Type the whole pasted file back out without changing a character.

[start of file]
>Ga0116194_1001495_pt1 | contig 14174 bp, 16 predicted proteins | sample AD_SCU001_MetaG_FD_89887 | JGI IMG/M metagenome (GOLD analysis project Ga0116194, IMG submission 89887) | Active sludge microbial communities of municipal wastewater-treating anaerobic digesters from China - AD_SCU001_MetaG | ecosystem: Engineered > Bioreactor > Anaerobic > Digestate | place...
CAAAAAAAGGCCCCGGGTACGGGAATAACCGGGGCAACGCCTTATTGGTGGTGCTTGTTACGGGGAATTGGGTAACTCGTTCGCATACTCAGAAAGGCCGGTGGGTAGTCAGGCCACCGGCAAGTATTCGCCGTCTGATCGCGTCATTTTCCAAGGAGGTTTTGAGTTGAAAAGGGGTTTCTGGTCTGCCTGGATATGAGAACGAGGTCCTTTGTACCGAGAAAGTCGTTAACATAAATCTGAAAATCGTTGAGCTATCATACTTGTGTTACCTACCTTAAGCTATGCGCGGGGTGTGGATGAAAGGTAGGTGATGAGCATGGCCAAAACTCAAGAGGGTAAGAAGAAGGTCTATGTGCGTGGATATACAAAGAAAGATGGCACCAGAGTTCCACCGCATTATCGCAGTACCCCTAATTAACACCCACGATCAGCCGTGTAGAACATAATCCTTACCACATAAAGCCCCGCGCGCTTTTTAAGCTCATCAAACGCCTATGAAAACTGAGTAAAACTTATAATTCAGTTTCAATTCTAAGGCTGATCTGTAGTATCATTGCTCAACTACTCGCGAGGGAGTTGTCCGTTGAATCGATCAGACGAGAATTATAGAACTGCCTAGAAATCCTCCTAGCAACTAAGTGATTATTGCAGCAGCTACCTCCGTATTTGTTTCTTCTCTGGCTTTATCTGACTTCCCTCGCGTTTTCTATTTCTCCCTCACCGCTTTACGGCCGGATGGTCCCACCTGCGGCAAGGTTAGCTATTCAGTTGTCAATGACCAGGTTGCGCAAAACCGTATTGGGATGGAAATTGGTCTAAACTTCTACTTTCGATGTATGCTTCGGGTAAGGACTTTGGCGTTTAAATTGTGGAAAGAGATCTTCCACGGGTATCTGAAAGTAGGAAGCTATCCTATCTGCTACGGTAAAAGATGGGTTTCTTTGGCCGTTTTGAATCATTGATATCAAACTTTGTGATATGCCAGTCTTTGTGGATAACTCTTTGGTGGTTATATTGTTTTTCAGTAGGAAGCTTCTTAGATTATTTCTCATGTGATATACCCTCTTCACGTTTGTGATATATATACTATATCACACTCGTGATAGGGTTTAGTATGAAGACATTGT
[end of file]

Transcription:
>Ga0116194_1001495_pt1 | contig 14174 bp, 16 predicted proteins | sample AD_SCU001_MetaG_FD_89887 | JGI IMG/M metagenome (GOLD analysis project Ga0116194, IMG submission 89887) | Active sludge microbial communities of municipal wastewater-treating anaerobic digesters from China - AD_SCU001_MetaG | ecosystem: Engineered > Bioreactor > Anaerobic > Digestate | place...
CAAAAAAAGGCCCCGGGTACGGGAATAACCGGGGCAACGCCTTATTGGTGGTGCTTGTTACGGGGAATTGGGTAACTCGTTCGCATACTCAGAAAGGCCGGTGGGTAGTCAGGCCACCGGCAAGTATTCGCCGTCTGATCGCGTCATTTTCCAAGGAGGTTTTGAGTTGAAAAGGGGTTTCTGGTCTGCCTGGATATGAGAACGAGGTCCTTTGTACCGAGAAAGTCGTTAACATAAATCTGAAAATCGTTGAGCTATCATACTTGTGTTACCTACCTTAAGCTATGCGCGGGGTGTGGATGAAAGGTAGGTGATGAGCATGGCCAAAACTCAAGAGGGTAAGAAGAAGGTCTATGTGCGTGGATATACAAAGAAAGATGGCACCAGAGTTCCACCGCATTATCGCAGTACCCCTAATTAACACCCACGATCAGCCGTGTAGAACATAATCCTTACCACATAAAGCCCCGCGCGCTTTTTAAGCTCATCAAACGCCTATGAAAACTGAGTAAAACTTATAATTCAGTTTCAATTCTAAGGCTGATCTGTAGTATCATTGCTCAACTACTCGCGAGGGAGTTGTCCGTTGAATCGATCAGACGAGAATTATAGAACTGCCTAGAAATCCTCCTAGCAACTAAGTGATTATTGCAGCAGCTACCTCCGTATTTGTTTCTTCTCTGGCTTTATCTGACTTCCCTCGCGTTTTCTATTTCTCCCTCACCGCTTTACGGCCGGATGGTCCCACCTGCGGCAAGGTTAGCTATTCAGTTGTCAATGACCAGGTTGCGCAAAACCGTATTGGGATGGAAATTGGTCTAAACTTCTACTTTCGATGTATGCTTCGGGTAAGGACTTTGGCGTTTAAATTGTGGAAAGAGATCTTCCACGGGTATCTGAAAGTAGGAAGCTATCCTATCTGCTACGGTAAAAGATGGGTTTCTTTGGCCGTTTTGAATCATTGATATCAAACTTTGTGATATGCCAGTCTTTGTGGATAACTCTTTGGTGGTTATATTGTTTTTCAGTAGGAAGCTTCTTAGATTATTTCTCATGTGATATACCCTCTTCACGTTTGTGATATATATACTATATCACACTCGTGATAGGGTTTAGTATGAAGACATTGT